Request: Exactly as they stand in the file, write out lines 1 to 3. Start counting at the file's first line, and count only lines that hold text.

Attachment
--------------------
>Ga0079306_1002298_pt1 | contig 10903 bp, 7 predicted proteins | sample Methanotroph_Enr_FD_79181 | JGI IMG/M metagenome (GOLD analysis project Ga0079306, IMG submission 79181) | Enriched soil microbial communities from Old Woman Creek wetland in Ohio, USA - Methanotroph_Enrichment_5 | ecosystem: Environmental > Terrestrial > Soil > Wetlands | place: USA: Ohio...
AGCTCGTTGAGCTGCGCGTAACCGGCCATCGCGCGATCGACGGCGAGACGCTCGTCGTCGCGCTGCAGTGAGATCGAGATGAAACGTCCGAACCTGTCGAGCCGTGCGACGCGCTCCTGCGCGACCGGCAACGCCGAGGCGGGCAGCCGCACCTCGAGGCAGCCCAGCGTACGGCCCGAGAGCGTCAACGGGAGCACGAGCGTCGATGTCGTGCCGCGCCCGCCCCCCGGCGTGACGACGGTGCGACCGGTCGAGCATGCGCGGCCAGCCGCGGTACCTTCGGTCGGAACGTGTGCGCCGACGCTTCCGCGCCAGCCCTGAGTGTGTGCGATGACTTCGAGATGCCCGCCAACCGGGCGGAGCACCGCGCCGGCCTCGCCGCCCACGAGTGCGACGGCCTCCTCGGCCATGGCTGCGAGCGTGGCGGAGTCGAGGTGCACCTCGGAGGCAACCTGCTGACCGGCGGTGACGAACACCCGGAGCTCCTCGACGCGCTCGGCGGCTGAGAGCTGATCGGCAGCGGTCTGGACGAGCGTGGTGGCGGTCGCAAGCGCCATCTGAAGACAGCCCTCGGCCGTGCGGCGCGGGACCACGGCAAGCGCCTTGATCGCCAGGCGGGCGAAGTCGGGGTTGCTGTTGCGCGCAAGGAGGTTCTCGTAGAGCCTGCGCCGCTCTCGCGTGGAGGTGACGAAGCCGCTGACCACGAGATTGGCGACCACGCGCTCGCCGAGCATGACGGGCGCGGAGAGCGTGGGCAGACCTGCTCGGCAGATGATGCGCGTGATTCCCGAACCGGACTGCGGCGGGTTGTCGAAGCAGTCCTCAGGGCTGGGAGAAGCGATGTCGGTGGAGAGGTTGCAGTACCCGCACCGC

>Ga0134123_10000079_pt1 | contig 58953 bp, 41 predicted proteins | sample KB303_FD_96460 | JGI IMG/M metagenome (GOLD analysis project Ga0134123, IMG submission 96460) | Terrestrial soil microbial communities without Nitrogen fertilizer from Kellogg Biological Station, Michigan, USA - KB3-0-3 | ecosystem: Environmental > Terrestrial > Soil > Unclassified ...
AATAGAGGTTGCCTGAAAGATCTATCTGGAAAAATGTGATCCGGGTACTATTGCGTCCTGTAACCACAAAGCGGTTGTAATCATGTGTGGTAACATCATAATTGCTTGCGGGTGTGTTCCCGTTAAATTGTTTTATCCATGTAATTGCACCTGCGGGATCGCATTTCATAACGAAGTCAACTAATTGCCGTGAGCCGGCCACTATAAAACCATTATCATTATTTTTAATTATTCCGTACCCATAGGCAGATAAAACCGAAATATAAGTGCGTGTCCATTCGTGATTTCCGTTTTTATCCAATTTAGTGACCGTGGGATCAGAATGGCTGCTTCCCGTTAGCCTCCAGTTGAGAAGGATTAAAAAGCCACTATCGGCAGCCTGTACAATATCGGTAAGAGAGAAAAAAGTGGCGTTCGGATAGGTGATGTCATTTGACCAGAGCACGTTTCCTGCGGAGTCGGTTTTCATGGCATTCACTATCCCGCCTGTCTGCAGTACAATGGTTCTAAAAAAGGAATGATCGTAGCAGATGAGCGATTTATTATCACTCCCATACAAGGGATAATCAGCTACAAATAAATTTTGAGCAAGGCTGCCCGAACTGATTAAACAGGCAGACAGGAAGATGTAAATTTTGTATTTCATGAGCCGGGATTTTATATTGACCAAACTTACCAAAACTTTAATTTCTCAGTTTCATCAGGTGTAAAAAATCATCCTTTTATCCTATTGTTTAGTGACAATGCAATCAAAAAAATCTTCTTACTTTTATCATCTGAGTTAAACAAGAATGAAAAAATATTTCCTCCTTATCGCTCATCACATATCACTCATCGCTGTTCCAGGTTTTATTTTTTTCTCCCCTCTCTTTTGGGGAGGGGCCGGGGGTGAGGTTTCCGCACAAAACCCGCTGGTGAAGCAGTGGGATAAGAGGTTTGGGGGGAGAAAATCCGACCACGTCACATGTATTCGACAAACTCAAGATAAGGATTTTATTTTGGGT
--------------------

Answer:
>Ga0079306_1002298_pt1 | contig 10903 bp, 7 predicted proteins | sample Methanotroph_Enr_FD_79181 | JGI IMG/M metagenome (GOLD analysis project Ga0079306, IMG submission 79181) | Enriched soil microbial communities from Old Woman Creek wetland in Ohio, USA - Methanotroph_Enrichment_5 | ecosystem: Environmental > Terrestrial > Soil > Wetlands | place: USA: Ohio...
AGCTCGTTGAGCTGCGCGTAACCGGCCATCGCGCGATCGACGGCGAGACGCTCGTCGTCGCGCTGCAGTGAGATCGAGATGAAACGTCCGAACCTGTCGAGCCGTGCGACGCGCTCCTGCGCGACCGGCAACGCCGAGGCGGGCAGCCGCACCTCGAGGCAGCCCAGCGTACGGCCCGAGAGCGTCAACGGGAGCACGAGCGTCGATGTCGTGCCGCGCCCGCCCCCCGGCGTGACGACGGTGCGACCGGTCGAGCATGCGCGGCCAGCCGCGGTACCTTCGGTCGGAACGTGTGCGCCGACGCTTCCGCGCCAGCCCTGAGTGTGTGCGATGACTTCGAGATGCCCGCCAACCGGGCGGAGCACCGCGCCGGCCTCGCCGCCCACGAGTGCGACGGCCTCCTCGGCCATGGCTGCGAGCGTGGCGGAGTCGAGGTGCACCTCGGAGGCAACCTGCTGACCGGCGGTGACGAACACCCGGAGCTCCTCGACGCGCTCGGCGGCTGAGAGCTGATCGGCAGCGGTCTGGACGAGCGTGGTGGCGGTCGCAAGCGCCATCTGAAGACAGCCCTCGGCCGTGCGGCGCGGGACCACGGCAAGCGCCTTGATCGCCAGGCGGGCGAAGTCGGGGTTGCTGTTGCGCGCAAGGAGGTTCTCGTAGAGCCTGCGCCGCTCTCGCGTGGAGGTGACGAAGCCGCTGACCACGAGATTGGCGACCACGCGCTCGCCGAGCATGACGGGCGCGGAGAGCGTGGGCAGACCTGCTCGGCAGATGATGCGCGTGATTCCCGAACCGGACTGCGGCGGGTTGTCGAAGCAGTCCTCAGGGCTGGGAGAAGCGATGTCGGTGGAGAGGTTGCAGTACCCGCACCGC

>Ga0134123_10000079_pt1 | contig 58953 bp, 41 predicted proteins | sample KB303_FD_96460 | JGI IMG/M metagenome (GOLD analysis project Ga0134123, IMG submission 96460) | Terrestrial soil microbial communities without Nitrogen fertilizer from Kellogg Biological Station, Michigan, USA - KB3-0-3 | ecosystem: Environmental > Terrestrial > Soil > Unclassified ...